Tuesday, January 10, 2017

Passive Savings (And Earnings) in Retirement-Monday Saving Monday

As we move into the new year, one of my blogging goals was to have more information here about frugal living and fixed income in retirement-money saving, money managing, and money earning.  I do know that some folks who read other articles on the blog are not into this. However, I began the blog to talk about living on a fixed income in retirement, and a great many folks who read (and comment) are having similar issues. So..............

Every time I comment on frugality on the blog, I get piles of questions- often more by email than in the comment section of the blog. Some of them are semi-negative and some are truly curious and worried. What fun is retirement if I have to take a peanut butter sandwich when traveling or going to class?  Doesn't being frugal and saving money take up all my time and energies?  Why do I spend all that good retirement time doing money saving task?  How can I have a rewarding retirement if I have to watch pennies?  The questions go on. I mean, I get many more comments that are positive on the blog every day than negative. But some folks question the reality, and some folks want to know how to add and save a little money in their retirement-without having that take away from said retirement, if you will.

I am neither an expert on money saving or money earning as such.  I have learned a few things in this frugal retirement journey.  So before I talk about passive and non-time consuming ways to make money, I first need to state the obvious: All the little day to day money saving thoughts are worth little if you have not "positioned yourself" financially in retirement. By that of course I mean that nothing else matters if you haven't gotten that huge expense of where you will live under control.  

All the money saving tips you might glean from blogs or financial websites are of little value if you are "house poor" in terms of fiances and or energy.  For example, I relocated, primarily because of the energy and time, although my bottom line got a burst in the process. My personal view of a joyful retirement means no yard work or house maintenance or lawn mowing (and not paying someone else to do the same).Sometimes we reposition more than once in retirement, and often for other than financial reasons. A successful, financially good retirement depends on facing reality head on when it comes to those major costs of living.

That said, once big issues like housing and transportation are under control, my personal experience says that earning and saving money can both be done passively, and often as part of our daily routines.  While there sure are labor intensive things we do to save money, my personal experience is that we do those based on what we like to do. I make gifts because I like to and have everything I could possibly need on hand. But  I would never change my oil, or can produce because I hate the idea and probably have not the physical skills needed.

My goal in the coming months is to add a money related post every week or so, and include things I personally have done that saved me money or made me money.  I also want to track how much money I have saved on the spending side, now have a tracker to see how much I actually save a year.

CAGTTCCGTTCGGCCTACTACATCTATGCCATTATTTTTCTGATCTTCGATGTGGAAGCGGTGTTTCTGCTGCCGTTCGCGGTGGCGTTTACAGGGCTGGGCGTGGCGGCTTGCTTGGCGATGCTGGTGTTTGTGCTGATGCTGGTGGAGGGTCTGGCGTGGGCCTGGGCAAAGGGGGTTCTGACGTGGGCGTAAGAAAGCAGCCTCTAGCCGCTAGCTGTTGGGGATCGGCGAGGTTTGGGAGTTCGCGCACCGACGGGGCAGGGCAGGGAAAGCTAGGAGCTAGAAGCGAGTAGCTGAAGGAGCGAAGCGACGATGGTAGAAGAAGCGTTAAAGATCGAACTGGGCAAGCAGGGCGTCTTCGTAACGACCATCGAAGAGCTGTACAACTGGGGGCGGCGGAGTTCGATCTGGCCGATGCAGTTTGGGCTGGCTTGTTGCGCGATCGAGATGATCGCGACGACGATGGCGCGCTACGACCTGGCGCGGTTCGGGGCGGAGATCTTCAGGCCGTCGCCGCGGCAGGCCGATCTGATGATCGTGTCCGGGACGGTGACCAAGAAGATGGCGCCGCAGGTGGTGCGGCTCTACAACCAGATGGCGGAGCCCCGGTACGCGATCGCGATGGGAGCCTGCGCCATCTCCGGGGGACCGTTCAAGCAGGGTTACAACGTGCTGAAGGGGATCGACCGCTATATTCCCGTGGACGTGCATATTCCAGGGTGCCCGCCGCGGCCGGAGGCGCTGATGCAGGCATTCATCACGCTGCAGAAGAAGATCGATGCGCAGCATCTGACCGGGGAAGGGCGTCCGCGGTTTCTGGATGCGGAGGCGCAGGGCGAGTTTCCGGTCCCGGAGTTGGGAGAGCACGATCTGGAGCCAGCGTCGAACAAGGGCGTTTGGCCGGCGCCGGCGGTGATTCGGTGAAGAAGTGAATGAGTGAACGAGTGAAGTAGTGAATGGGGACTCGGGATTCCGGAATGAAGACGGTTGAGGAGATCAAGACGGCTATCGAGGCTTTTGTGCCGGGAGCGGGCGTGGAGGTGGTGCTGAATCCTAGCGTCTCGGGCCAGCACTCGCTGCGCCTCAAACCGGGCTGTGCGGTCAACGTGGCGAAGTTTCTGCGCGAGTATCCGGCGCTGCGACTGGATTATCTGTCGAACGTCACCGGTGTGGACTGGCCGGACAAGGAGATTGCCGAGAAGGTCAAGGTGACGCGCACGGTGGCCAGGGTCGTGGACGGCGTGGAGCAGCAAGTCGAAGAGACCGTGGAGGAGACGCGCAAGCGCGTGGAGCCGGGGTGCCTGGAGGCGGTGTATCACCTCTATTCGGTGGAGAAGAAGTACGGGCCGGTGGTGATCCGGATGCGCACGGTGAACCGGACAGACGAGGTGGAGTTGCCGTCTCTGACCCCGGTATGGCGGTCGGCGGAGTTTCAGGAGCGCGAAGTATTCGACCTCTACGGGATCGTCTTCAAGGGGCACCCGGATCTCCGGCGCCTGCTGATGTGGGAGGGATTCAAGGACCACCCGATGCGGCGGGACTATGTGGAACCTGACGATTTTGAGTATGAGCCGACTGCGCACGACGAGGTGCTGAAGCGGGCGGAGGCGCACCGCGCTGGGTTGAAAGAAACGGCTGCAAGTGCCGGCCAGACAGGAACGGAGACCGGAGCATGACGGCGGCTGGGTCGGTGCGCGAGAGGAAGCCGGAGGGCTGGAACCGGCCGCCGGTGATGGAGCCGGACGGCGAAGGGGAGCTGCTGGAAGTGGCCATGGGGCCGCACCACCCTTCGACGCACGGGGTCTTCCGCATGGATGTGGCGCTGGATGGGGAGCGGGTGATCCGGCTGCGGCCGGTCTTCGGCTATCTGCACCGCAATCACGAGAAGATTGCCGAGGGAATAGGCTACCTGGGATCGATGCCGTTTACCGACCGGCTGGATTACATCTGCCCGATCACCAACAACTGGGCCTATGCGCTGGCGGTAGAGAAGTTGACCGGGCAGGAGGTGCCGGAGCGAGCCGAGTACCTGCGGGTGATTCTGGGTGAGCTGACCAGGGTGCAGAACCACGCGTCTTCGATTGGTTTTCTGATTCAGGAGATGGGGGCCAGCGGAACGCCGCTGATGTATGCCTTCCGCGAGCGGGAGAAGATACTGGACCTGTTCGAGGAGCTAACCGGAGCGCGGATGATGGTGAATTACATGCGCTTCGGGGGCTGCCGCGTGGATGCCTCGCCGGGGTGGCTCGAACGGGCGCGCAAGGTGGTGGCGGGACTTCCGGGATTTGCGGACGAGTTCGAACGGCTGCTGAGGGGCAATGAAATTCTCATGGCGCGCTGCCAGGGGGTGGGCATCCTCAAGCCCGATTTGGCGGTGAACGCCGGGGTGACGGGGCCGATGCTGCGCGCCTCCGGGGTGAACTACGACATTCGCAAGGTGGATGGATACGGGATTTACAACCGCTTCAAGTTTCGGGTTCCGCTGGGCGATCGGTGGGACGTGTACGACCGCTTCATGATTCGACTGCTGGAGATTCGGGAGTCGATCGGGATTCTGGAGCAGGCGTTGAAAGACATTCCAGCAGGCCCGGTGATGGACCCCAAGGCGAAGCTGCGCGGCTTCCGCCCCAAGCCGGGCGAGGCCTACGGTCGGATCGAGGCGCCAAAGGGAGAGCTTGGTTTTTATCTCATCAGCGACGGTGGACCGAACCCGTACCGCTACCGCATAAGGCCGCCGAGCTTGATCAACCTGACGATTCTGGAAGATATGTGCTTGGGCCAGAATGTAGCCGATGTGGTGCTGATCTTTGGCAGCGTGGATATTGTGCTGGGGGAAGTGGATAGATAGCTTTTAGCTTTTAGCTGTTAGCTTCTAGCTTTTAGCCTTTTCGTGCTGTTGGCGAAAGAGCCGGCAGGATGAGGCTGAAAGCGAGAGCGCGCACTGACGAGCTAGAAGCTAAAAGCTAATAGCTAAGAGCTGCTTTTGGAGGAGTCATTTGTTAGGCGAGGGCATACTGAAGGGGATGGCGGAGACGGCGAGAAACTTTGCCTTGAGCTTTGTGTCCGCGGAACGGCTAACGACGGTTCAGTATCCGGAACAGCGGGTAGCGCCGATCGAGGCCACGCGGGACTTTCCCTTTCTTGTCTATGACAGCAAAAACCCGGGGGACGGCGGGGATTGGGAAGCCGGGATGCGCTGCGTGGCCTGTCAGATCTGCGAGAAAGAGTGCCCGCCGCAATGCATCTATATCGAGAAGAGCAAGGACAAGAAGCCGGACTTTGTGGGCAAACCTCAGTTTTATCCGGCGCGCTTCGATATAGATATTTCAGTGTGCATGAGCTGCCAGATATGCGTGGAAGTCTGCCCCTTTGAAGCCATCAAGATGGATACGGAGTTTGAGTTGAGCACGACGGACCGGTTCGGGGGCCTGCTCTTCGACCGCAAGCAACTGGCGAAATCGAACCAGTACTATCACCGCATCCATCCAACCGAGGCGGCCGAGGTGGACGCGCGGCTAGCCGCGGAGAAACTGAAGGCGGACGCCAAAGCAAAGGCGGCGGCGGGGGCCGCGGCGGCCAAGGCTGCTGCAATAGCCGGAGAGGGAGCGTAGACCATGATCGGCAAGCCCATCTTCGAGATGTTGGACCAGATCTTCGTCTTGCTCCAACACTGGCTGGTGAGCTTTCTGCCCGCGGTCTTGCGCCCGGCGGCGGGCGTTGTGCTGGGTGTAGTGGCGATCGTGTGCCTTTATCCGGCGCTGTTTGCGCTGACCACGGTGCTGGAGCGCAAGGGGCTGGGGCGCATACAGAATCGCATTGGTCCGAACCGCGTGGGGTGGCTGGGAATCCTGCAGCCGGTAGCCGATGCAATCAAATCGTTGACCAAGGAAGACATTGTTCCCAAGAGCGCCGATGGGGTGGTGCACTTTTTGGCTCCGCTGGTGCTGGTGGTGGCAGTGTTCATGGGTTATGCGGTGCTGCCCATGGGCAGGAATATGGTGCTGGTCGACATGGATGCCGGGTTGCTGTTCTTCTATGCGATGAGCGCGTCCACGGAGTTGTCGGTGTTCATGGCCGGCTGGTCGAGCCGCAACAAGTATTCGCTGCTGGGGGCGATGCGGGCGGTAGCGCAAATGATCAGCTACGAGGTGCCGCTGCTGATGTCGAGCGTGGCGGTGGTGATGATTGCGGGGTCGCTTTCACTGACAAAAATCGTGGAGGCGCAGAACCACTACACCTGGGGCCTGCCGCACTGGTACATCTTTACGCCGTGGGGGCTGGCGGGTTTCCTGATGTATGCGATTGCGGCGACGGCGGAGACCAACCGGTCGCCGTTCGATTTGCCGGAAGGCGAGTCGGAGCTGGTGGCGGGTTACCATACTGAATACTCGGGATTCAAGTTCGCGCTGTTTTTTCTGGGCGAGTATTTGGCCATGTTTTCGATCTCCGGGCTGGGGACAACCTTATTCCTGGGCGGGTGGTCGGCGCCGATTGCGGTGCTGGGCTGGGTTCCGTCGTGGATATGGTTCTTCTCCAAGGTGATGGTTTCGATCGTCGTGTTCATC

Now, my goal each month is to make $150 to $200 either passively or while doing things I would be doing normally.  Much of my so called "money making" is actually earning gift cards. Just to give everyone an idea of future posts, I'll close with a rough idea of what I earned last month, just by doing stuff while watching TV or shopping or walking.  For those interested, I'll include both links and exact amounts in future posts:

I earned multiple gift cards on the Swagbucks website.  I did this by running apps on my phone while I was watching TV or sewing, ordering through their website (I do all online shopping except for when I visit small local businesses), and buying gift cards. I go to AMC movies regularly, and have meetings at Panera twice a month, so I purchase those gift cards and get rewards.

I earned more gift cards through another app (I obviously have unlimited Data, but I also do most of this on my wifi, so it is not costing me extra). Viggle is an app I run while watching TV, earning up to four points per minute-either live or streaming. I watch a fair amount of TV at this time of year-I just finished the made for Netflix show "Travelers" and of course have been watching a great deal of football. Finally happy to see Clemson WIN (with apologies to Bama fans).

I earned gift cards for things I purchased at the grocery store. There are a variety of websites and apps that give you points and or cash for purchasing what you normally would. Just as an example, I buy the pre-cooked all beef burgers and have a half a burger and salad and fruit for lunch. The last two times I purchased one of these, I earned a dollar each. Now, just like coupons it's self defeating to purchase what you won't use, but thankfully many of these rebates are for milk, produce, bread and eggs.  I also earned five dollars for spending $35 at Joanne's crafts.

I sold things I made. Now, before everyone yells, "but that's not passive", let me tell you why it's here.  I don't sew or quilt or draw things for people. I make what I want and what I like. When I'm finished, I decide what to do with what I made. Sell it, give it to the shelter, give it to a family member or keep it. Since I see all kinds of fabric I like, I often make things that, while I love them, don't match or fit as such with other family members.  If I decide to sell, I list on Craigslist or my local Facebook Next Door site (which takes three minutes of photos and listing) and then wait for someone to tell me they might like it.